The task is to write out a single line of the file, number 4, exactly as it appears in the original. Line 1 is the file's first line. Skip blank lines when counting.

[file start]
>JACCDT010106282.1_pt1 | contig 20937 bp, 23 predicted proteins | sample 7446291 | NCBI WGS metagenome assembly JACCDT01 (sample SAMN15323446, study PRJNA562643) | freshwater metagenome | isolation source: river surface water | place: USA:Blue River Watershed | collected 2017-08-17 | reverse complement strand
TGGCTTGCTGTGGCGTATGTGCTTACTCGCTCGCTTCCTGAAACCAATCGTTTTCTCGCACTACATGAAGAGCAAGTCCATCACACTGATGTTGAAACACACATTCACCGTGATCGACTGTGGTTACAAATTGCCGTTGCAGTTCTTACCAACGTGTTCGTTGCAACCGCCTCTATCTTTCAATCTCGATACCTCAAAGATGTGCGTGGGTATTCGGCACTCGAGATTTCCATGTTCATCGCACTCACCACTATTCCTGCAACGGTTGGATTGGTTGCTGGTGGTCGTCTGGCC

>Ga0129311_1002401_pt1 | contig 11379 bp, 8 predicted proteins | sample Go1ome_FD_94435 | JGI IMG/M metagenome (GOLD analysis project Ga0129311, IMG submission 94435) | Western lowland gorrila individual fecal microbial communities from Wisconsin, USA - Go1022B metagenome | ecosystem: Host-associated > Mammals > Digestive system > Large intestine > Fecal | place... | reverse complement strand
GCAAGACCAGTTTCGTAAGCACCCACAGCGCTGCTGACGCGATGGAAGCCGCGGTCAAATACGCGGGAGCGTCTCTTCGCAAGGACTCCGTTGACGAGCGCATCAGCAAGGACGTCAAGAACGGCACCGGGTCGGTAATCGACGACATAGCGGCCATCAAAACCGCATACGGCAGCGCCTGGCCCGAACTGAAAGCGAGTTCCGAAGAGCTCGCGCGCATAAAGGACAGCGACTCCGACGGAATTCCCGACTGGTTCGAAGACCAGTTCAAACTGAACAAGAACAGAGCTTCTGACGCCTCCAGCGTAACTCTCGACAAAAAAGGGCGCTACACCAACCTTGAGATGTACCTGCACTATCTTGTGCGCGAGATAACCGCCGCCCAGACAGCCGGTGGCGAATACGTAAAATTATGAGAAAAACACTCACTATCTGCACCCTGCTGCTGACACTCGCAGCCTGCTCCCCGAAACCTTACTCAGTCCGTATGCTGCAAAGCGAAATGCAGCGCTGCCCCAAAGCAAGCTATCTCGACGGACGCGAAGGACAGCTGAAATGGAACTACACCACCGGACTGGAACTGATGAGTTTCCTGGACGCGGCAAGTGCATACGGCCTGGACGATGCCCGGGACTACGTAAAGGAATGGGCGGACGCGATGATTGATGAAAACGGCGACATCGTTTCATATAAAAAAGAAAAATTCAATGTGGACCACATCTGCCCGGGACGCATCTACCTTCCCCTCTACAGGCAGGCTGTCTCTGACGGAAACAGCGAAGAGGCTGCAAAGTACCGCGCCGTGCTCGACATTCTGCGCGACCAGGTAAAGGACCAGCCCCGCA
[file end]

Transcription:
GCAAGACCAGTTTCGTAAGCACCCACAGCGCTGCTGACGCGATGGAAGCCGCGGTCAAATACGCGGGAGCGTCTCTTCGCAAGGACTCCGTTGACGAGCGCATCAGCAAGGACGTCAAGAACGGCACCGGGTCGGTAATCGACGACATAGCGGCCATCAAAACCGCATACGGCAGCGCCTGGCCCGAACTGAAAGCGAGTTCCGAAGAGCTCGCGCGCATAAAGGACAGCGACTCCGACGGAATTCCCGACTGGTTCGAAGACCAGTTCAAACTGAACAAGAACAGAGCTTCTGACGCCTCCAGCGTAACTCTCGACAAAAAAGGGCGCTACACCAACCTTGAGATGTACCTGCACTATCTTGTGCGCGAGATAACCGCCGCCCAGACAGCCGGTGGCGAATACGTAAAATTATGAGAAAAACACTCACTATCTGCACCCTGCTGCTGACACTCGCAGCCTGCTCCCCGAAACCTTACTCAGTCCGTATGCTGCAAAGCGAAATGCAGCGCTGCCCCAAAGCAAGCTATCTCGACGGACGCGAAGGACAGCTGAAATGGAACTACACCACCGGACTGGAACTGATGAGTTTCCTGGACGCGGCAAGTGCATACGGCCTGGACGATGCCCGGGACTACGTAAAGGAATGGGCGGACGCGATGATTGATGAAAACGGCGACATCGTTTCATATAAAAAAGAAAAATTCAATGTGGACCACATCTGCCCGGGACGCATCTACCTTCCCCTCTACAGGCAGGCTGTCTCTGACGGAAACAGCGAAGAGGCTGCAAAGTACCGCGCCGTGCTCGACATTCTGCGCGACCAGGTAAAGGACCAGCCCCGCA